The Mount Diablo-Silverado Boy Scout Council has approved a gay Scout’s Eagle application after more than 460,000 people joined his mother’s campaign on Change.org, despite the Boy Scouts of America’s anti-gay policy.
  • Despite national anti-gay policy, Boy Scout council in California approves gay Scout’s Eagle application after more than 460,000 people join a mother’s campaign on Change.org;
  • Karen Andresen launched petition in support of her son Ryan after his Scoutmaster refused to sign off on Ryan’s Eagle application because he’s gay;
  • Ryan Andresen, an 18-year-old Boy Scout from the San Francisco area, was granted an Eagle Board of Review after his campaign was featured by Ellen DeGeneres and Anderson Cooper, and supported by U.S. Senator Barbara Boxer, California Lt. Governor Gavin Newsom, and 32 California state legislators;

Karen Andresen launched her campaign on Change.org urging the Boy Scouts to award her son, 18-year-old Ryan Andresen, the rank of Eagle Scout after Ryan’s Scoutmaster refused to sign the Eagle application because of Ryan’s sexual orientation. On December 19, local Boy Scout leaders granted Ryan an official Eagle Board of Review, and submitted their recommendation of approval to the Mt. Diablo-Silverado Council on Dec. 31. Ryan’s application for Eagle Scout, the Boy Scouts of America’s highest rank, will now be forwarded to the national organization for final approval.

“I’m just so incredibly happy for Ryan. He’s worked so hard for this honor, and as a mother, it means the world to me to know that our local Scouting community believes in him, too,” said Karen Andresen, who launched the petition on Change.org. “Regardless of what the BSA’s National Advancement Team decides to do with his application, this victory makes it all worth it, and gives me so much hope for the future of the organization.”

Bonnie Hazarabedian, the volunteer District Advancement Chair who headed Ryan Andresen’s Eagle Board of Review, verified that Ryan’s application had been approved at the local district and council levels, and issued the following statement:

“Ryan did everything right in this process, with respect and honesty, requesting an Eagle Board of Review under disputed circumstances when his Scoutmaster refused to sign the application. Following BSA advancement policies in such situations, we felt an Eagle Board of Review was justified. As we do with all Eagle candidates, volunteer Scout leaders --- parents ourselves of current or former Scouts --- met with Ryan to review and discuss his scouting history and advancement records, his Eagle Leadership Project, and his spiritual beliefs and life goals. We are convinced that Ryan has demonstrated he deserves the rank of Eagle Scout.”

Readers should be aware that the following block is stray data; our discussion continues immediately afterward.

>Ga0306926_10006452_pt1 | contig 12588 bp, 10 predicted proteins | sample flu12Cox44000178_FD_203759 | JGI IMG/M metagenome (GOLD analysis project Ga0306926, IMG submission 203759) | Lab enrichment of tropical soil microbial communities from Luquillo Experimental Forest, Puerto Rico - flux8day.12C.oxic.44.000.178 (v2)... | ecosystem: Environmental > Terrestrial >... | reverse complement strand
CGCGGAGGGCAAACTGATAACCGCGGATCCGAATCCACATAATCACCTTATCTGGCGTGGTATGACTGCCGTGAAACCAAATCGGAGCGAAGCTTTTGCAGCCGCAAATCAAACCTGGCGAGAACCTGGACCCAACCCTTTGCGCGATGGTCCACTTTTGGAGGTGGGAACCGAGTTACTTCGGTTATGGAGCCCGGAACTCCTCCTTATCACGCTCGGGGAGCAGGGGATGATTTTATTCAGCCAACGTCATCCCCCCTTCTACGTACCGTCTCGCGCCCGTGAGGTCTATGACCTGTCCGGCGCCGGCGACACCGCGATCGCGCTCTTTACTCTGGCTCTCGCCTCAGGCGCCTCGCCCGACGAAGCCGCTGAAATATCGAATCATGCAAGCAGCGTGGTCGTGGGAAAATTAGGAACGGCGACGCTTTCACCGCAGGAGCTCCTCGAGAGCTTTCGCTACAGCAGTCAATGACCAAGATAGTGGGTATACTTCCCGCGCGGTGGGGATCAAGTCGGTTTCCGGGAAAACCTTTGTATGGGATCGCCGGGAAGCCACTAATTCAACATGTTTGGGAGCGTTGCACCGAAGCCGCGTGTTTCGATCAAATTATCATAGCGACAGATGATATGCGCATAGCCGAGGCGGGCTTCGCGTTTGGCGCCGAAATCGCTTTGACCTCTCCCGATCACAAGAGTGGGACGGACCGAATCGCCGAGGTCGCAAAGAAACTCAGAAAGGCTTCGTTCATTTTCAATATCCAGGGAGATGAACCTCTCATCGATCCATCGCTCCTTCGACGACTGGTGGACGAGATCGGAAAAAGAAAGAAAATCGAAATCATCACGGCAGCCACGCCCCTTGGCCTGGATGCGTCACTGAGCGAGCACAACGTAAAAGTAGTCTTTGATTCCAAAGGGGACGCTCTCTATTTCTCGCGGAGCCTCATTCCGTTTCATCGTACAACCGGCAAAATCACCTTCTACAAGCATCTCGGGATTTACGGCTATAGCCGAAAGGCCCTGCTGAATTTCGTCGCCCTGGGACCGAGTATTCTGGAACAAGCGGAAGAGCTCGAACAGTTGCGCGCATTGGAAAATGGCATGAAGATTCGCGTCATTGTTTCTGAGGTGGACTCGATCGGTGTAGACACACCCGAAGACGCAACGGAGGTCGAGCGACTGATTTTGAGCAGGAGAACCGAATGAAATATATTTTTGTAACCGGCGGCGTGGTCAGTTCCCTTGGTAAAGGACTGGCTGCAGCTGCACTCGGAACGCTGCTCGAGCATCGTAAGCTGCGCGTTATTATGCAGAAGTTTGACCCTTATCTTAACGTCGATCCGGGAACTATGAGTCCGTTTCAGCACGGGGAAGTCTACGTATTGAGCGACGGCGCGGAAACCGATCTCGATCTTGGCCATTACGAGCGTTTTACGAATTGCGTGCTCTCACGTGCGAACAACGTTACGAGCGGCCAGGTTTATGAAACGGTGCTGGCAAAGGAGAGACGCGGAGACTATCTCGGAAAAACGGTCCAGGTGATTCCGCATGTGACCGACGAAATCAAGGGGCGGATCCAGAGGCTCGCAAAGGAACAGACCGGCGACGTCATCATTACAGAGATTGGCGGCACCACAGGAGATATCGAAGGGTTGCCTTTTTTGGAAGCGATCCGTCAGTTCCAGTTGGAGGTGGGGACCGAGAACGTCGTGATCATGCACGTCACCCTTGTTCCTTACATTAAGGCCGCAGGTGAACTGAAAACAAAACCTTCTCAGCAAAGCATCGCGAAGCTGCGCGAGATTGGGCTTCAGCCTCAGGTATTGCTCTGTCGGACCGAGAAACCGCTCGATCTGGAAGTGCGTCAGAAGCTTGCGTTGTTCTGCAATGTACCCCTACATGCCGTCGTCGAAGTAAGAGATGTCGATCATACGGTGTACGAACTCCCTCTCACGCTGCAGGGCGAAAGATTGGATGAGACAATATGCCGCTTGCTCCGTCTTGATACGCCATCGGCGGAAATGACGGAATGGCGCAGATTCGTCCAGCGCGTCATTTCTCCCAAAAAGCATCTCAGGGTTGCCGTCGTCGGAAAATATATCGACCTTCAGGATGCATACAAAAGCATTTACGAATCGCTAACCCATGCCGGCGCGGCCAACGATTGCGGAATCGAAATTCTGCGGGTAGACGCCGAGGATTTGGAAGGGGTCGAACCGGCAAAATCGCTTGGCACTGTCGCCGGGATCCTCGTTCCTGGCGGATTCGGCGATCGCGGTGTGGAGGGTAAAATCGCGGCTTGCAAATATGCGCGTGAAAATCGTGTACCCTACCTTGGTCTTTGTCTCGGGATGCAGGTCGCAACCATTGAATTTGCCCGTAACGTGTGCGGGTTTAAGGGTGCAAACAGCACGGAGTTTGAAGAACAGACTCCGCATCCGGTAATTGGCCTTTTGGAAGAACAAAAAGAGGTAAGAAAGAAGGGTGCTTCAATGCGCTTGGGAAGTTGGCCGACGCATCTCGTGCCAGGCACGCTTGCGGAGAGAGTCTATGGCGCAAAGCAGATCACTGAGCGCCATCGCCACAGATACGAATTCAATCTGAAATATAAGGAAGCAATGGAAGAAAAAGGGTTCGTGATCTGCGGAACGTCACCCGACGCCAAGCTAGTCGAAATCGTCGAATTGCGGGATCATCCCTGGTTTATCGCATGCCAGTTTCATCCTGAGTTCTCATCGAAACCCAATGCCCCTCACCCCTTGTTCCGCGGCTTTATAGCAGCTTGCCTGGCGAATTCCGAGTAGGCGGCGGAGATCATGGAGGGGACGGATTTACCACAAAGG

Approval from the Eagle Board of Review overrides Ryan’s Scoutmaster at Troop 212, Rainer Del Valle, who still hasn’t contacted the Andresen family or issued a statement about his refusal to sign Ryan’s Eagle application. Ryan had completed all of the requirements for his Eagle Scout Award while still a member of BSA and before his 18th birthday, including a capstone project where he worked with a local middle school to build a permanent “Tolerance Wall” to raise awareness about bullying.

“I want other gay Scouts to know, especially those who are hiding who they really are, that this win is for you. Thank you to everyone who joined my mom’s campaign. Your signatures made this possible,” said Ryan Andresen. “It’s been a wild and exhausting ride. I’m really looking forward to life getting back to normal, and to being able to focus on my final year of high school and completing my college applications.”

GLAAD -- which broke Tyrrell’s story in April, sparking a national dialogue about discrimination in the Boy Scouts -- joined Wahls and Scouts for Equality in celebrating news of Ryan Andresen’s Eagle application approval.

"Councils across the nation are rejecting the Boy Scouts' grossly discriminatory ban on gay scouts, echoing the support of fellow scouts, business leaders, and the American public,” said GLAAD President Herndon Graddick. “How long can the BSA go on ignoring its own members and its core values of fairness, leadership and integrity? The growing number of councils welcoming gay scouts and leaders reminds BSA autocrats: change will come with you, or without you."

For more information visit petition on Change.org